Sam Barber, a pioneering pot retailer and CEO of Cultivate predicts such a development in 2019. “I think in the next few months you’re going to see some very big shortages, and as more retail locations open up, the supply just isn’t there. My guess would be middle to late summer you’re going to see some bigger growing pains,” he said. The Massachusetts Cannabis Control Commission has awarded nine retail licenses as of Wednesday, with more expected in the coming months.
Likewise, Rob Hunt, who runs a cannabis investment firm with clients in Massachusetts, sees a dire challenge: “They’re about to be walloped,” he said. “They’re trying to increase output as fast as they can, but there’s no silver bullet to make plants grow faster.”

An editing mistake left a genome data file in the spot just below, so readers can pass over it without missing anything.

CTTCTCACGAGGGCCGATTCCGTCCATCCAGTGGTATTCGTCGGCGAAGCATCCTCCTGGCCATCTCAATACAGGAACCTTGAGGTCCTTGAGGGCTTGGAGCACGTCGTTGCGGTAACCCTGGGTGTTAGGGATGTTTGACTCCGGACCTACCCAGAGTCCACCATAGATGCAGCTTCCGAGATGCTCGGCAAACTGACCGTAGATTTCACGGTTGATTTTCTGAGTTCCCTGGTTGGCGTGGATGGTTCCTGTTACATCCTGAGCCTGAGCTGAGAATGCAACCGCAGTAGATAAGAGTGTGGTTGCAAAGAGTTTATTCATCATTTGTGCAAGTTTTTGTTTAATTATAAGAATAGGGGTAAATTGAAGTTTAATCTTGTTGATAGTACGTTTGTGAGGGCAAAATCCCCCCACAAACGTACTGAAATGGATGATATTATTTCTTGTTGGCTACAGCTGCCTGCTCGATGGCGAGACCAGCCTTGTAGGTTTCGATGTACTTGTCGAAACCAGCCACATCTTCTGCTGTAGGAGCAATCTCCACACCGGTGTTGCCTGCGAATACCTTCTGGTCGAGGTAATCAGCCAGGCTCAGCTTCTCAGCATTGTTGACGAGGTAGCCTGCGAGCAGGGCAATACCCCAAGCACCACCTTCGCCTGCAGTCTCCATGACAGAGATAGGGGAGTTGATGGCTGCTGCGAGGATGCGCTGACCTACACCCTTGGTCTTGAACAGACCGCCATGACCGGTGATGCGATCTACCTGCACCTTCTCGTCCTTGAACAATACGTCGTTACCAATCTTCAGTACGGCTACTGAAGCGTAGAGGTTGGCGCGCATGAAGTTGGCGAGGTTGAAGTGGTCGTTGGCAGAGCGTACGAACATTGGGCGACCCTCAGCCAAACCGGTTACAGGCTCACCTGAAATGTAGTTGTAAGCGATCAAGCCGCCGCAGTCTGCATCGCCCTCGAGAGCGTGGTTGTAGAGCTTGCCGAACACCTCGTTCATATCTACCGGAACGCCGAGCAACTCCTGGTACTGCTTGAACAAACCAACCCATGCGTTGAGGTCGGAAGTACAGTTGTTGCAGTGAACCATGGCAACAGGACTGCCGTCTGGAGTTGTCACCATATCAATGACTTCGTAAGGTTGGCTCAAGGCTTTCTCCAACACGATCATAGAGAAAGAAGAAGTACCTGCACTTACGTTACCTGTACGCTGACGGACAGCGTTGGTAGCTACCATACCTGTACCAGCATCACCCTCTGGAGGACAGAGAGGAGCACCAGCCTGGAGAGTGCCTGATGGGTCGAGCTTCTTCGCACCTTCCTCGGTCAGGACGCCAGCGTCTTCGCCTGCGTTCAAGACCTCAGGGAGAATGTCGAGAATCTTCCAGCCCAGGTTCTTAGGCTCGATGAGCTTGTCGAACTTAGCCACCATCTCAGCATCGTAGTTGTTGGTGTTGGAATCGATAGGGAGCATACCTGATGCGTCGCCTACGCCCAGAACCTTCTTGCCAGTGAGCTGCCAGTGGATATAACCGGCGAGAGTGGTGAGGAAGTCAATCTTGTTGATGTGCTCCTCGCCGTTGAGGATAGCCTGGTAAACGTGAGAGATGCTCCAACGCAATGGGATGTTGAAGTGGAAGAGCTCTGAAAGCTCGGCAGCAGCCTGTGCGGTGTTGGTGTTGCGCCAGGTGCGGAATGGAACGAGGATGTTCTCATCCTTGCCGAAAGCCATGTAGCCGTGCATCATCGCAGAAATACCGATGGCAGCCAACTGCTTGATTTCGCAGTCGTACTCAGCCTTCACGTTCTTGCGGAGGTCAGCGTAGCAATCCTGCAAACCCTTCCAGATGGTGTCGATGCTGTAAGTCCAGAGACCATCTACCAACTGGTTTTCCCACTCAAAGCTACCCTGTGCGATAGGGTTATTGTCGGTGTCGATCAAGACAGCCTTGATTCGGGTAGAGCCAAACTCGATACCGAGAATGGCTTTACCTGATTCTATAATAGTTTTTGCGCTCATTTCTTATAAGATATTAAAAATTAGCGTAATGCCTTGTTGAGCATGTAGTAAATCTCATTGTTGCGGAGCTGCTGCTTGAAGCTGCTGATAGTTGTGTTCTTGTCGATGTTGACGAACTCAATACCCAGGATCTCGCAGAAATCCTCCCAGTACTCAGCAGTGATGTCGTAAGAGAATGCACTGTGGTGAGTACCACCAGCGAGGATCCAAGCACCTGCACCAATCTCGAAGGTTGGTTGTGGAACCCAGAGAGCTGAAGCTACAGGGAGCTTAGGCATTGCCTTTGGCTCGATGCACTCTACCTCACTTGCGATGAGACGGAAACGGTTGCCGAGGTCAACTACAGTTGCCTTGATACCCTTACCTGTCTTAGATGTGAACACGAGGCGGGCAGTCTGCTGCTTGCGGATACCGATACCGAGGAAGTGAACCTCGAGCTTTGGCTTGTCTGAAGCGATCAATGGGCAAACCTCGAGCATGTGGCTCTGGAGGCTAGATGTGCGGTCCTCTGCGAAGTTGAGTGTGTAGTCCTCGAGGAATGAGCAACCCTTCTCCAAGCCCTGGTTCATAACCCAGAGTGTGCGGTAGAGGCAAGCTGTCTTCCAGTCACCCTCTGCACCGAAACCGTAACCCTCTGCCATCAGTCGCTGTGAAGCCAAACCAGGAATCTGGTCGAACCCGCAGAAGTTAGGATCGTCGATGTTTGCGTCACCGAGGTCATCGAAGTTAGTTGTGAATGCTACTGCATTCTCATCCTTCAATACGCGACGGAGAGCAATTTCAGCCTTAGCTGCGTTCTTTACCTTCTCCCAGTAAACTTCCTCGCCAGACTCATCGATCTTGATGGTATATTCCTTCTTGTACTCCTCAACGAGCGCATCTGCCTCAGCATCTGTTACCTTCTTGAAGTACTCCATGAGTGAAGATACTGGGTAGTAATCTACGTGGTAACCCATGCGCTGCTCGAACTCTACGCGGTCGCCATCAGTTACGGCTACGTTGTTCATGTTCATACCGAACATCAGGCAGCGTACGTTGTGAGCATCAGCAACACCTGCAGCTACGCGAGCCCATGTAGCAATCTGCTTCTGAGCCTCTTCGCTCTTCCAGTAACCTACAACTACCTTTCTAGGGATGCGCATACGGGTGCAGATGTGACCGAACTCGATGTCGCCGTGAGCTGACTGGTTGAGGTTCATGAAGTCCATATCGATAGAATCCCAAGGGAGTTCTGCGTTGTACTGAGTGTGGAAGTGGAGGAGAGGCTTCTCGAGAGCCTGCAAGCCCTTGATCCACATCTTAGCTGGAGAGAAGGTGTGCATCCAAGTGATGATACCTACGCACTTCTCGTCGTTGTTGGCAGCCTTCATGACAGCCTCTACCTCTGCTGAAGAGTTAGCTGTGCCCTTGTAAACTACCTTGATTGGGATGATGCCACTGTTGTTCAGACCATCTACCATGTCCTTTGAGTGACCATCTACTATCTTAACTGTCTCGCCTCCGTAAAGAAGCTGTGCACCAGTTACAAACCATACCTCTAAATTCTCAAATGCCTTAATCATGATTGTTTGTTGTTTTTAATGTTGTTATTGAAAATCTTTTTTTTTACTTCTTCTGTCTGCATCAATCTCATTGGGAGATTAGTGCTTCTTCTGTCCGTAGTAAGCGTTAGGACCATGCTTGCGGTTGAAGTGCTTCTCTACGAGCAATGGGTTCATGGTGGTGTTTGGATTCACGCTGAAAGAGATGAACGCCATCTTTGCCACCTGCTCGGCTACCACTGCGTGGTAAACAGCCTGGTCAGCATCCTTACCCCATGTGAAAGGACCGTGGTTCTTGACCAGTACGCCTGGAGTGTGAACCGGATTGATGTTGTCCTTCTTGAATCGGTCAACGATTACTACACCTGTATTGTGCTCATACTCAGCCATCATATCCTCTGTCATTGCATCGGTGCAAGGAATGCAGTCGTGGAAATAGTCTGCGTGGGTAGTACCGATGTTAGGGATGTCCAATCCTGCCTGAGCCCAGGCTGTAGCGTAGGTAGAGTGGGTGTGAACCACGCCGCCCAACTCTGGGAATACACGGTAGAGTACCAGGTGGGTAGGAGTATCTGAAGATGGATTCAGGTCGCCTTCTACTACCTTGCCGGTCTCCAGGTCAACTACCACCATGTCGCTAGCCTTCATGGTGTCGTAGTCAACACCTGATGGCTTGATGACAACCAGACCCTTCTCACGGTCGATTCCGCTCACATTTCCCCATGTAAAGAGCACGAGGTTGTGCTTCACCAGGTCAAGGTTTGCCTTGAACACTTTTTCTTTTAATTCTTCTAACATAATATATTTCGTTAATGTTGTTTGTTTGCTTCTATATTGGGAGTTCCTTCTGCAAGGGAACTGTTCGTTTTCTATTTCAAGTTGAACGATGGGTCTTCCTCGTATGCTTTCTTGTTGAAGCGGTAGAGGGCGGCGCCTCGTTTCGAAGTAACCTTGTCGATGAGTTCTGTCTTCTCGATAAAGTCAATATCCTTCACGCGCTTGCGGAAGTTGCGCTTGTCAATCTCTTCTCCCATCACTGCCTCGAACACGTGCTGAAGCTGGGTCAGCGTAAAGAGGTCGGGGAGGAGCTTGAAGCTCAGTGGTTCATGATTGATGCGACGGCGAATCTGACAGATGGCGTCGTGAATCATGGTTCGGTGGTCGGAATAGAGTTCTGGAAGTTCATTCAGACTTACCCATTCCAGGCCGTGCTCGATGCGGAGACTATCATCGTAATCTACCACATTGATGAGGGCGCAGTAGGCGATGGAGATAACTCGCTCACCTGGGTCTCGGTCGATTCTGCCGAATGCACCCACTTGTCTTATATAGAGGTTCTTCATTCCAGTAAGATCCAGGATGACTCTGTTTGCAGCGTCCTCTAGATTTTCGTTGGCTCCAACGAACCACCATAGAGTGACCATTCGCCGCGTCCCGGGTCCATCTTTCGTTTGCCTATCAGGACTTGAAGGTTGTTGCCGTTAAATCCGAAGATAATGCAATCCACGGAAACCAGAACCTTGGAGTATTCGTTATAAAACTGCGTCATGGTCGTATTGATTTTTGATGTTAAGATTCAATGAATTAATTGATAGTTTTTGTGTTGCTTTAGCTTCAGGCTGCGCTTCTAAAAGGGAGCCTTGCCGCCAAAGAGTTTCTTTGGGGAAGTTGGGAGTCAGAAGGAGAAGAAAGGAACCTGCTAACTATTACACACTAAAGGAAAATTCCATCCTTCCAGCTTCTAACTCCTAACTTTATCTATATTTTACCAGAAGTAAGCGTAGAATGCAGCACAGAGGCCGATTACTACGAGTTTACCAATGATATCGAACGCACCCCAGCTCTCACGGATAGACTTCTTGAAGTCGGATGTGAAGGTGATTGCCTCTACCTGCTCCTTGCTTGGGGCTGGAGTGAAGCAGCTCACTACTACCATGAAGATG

Federal law forbids moving marijuana across state lines so any pot sold in Massachusetts must be grown in Massachusetts.
For those worried about the future availability of their daily edible, even the closure of scores of retail stores and other facilities would be merely a temporary setback. There are throngs of innovative companies waiting in the wings to replace them and a bumper crop of ‘seed to sale’ weed is inevitable as more and more growers open up operations in the Bay State.
Whatever the future of the marijuana industry in Massachusetts, our elected leaders, however reluctant to own the issue, must be ready to grapple with the fallout.